For the month of November, I have been exploring, sketching, zine-making and printmaking around Lewis county. I am interested in teachers and our education system, and was excited to learn about and sketch this old schoolhouse in Clarksburg, a small community outside of Vanceburg, KY.
I moved things around a little bit, the schoolhouse is now a residence, but I feel like the print still captures the feeling of the place.
Before you get to Vanceburg, the highway goes over a mountain. When you turn the corner, there is a great view of the road and the mountains. To me, this is when the Kentucky hills have grown into mountains.
These prints are a little bit different from my work in the past, because I have printed them on Mulberry paper. It comes from the inside fibers of the tree’s bark, and is harvested without hurting the tree. The paper is extremely thin, almost transparent…but it’s also very strong. The paper requires a little bit different handling from the cotton rag paper I am used to. However, the paper does a great job of picking up all the details of the carving.
These prints are in a limited edition of 16. They are signed and numbered. They are also for sale, for $60 unframed, or $120 framed. You can click on either of the prints, or visit the printmaking section of my gallery for more information.
One of my big projects last year was a series of paintings for Cincinnati Children’s Hospital. I never got a chance to see the paintings framed and in their new home. I was excited to see one of my friends share photos of the paintings on facebook. (and gave me permission to share the photos here – thanks Emily!). The paintings are oil on canvas, and bigger than you might think (3ft x 4ft each). She had to take 2 photos, because all 3 were too wide to fit in one photo. Thanks again for sharing!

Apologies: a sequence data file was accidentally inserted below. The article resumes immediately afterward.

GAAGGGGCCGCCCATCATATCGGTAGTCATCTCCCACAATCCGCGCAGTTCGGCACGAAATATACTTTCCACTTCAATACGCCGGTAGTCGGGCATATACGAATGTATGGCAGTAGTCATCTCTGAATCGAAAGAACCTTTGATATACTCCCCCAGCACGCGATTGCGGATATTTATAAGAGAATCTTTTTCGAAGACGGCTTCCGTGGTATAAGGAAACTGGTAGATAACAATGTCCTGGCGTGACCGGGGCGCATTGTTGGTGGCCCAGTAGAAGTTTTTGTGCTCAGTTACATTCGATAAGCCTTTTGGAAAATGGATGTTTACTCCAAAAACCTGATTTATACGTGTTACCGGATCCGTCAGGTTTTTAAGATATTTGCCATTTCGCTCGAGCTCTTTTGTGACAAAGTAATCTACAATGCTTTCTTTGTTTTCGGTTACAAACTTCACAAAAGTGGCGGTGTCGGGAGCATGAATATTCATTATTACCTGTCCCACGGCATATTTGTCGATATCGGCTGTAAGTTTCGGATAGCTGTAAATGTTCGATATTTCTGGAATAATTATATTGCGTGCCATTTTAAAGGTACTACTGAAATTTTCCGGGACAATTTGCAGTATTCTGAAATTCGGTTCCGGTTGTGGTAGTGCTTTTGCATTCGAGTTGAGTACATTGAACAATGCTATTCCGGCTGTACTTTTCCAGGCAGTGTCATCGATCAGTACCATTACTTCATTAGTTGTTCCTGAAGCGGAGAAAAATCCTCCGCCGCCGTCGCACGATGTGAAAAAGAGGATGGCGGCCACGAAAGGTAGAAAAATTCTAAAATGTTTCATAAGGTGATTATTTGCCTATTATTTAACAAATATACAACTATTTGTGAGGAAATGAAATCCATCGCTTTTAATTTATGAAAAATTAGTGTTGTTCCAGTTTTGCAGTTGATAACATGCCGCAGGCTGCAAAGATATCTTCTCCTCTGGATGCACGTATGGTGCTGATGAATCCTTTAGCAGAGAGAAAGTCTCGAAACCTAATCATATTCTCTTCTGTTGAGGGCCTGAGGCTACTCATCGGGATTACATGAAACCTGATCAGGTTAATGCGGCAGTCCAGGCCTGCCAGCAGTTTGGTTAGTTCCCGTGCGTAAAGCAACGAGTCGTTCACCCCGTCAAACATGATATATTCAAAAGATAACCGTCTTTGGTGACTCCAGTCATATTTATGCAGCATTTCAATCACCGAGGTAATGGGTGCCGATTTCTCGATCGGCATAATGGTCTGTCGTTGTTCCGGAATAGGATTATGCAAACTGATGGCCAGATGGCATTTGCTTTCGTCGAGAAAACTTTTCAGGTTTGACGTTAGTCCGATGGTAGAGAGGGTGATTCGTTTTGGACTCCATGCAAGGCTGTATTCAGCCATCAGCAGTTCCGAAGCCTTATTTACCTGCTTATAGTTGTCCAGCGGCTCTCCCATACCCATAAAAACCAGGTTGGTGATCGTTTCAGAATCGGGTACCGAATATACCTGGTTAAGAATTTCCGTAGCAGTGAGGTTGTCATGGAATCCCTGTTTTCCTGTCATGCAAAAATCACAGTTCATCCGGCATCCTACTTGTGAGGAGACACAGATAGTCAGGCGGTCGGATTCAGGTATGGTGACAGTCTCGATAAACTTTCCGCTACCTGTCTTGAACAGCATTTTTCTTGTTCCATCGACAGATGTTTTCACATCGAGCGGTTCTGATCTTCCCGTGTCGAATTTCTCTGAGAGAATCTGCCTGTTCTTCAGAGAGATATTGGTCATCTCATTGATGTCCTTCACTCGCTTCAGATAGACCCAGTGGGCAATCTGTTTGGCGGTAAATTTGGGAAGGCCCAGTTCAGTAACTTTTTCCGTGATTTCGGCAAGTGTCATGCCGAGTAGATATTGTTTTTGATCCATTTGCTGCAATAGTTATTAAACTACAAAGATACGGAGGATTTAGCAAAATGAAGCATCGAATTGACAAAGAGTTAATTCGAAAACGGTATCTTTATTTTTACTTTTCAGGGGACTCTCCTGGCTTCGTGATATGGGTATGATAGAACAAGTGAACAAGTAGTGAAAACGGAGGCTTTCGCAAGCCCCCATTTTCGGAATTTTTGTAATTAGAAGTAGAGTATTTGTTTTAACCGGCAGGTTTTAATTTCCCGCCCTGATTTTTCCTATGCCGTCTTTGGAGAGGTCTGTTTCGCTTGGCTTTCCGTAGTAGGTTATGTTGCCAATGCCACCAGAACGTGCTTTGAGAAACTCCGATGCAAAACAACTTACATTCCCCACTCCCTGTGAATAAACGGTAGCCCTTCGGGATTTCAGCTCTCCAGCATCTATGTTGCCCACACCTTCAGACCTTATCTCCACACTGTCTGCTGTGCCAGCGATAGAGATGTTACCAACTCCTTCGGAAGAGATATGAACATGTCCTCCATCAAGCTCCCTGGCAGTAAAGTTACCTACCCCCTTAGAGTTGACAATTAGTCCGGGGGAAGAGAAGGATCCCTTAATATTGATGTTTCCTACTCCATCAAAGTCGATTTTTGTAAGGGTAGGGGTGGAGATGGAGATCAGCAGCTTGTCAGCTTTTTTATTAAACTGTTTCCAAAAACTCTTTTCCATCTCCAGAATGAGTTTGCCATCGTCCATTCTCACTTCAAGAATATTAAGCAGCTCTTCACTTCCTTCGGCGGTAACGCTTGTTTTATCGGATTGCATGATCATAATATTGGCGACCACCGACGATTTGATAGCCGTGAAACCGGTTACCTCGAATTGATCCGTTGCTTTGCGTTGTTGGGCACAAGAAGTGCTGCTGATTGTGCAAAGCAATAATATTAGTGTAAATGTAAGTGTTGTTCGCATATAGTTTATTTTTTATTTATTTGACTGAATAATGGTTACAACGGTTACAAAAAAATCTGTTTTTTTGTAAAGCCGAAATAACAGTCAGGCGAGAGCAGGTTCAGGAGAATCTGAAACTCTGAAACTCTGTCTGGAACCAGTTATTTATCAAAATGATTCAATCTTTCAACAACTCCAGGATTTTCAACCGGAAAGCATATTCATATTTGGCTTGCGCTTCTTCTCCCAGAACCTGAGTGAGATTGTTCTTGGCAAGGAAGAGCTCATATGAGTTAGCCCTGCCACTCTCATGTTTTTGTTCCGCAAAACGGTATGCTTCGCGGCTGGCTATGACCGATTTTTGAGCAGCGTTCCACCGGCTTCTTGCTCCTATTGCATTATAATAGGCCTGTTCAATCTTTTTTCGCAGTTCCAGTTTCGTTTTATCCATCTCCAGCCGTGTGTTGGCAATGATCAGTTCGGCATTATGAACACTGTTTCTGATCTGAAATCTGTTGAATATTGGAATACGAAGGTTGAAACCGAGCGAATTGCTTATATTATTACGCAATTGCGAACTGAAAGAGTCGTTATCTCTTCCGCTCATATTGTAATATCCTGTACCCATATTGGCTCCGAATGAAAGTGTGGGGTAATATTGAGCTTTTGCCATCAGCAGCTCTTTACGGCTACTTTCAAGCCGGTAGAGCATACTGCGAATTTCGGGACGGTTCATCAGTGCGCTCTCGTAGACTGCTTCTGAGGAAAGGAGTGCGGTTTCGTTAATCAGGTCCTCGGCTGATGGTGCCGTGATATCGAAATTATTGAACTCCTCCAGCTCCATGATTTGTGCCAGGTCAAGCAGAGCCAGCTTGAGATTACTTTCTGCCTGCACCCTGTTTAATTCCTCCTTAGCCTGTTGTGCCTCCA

A few people have asked me for more information about how I am framing my latest prints. Here’s some more information with photos.
My latest prints are in a panoramic profile: the carving is 4 1/2″ x 12″. I print on a 10″ x 16″ acid-free, cotton paper.
I make one kind of frame. It’s made from wood, and I use a 100% rag matt to keep the paper from the glass.
The frames have a simple, flat profile. I cover them with 3 coats of paint, and then give them a distressed effect, which brings out some of the natural aspects (like grain and occasional knots) of the wood.
I take a lot of pride in my frames, and sign them: handmade frame by Ken Swinson, just like I would the actual artwork.
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Ken is a self-taught artist from rural Kentucky, whose work includes painting, printmaking, and pottery. He considers himself to be a 'lifetime learner' and he uses art as the vehicle to explore and learn more about the world around him. Much of his work reflect his optimistic views on rural folk culture, river life and simple pleasures.
You can visit Ken every Final Friday of the month at studio 400 at the Pendleton Art Center in downtown Cincinnati. He can also be found picnicking near his home in the Historic Village of Old Washington, KY.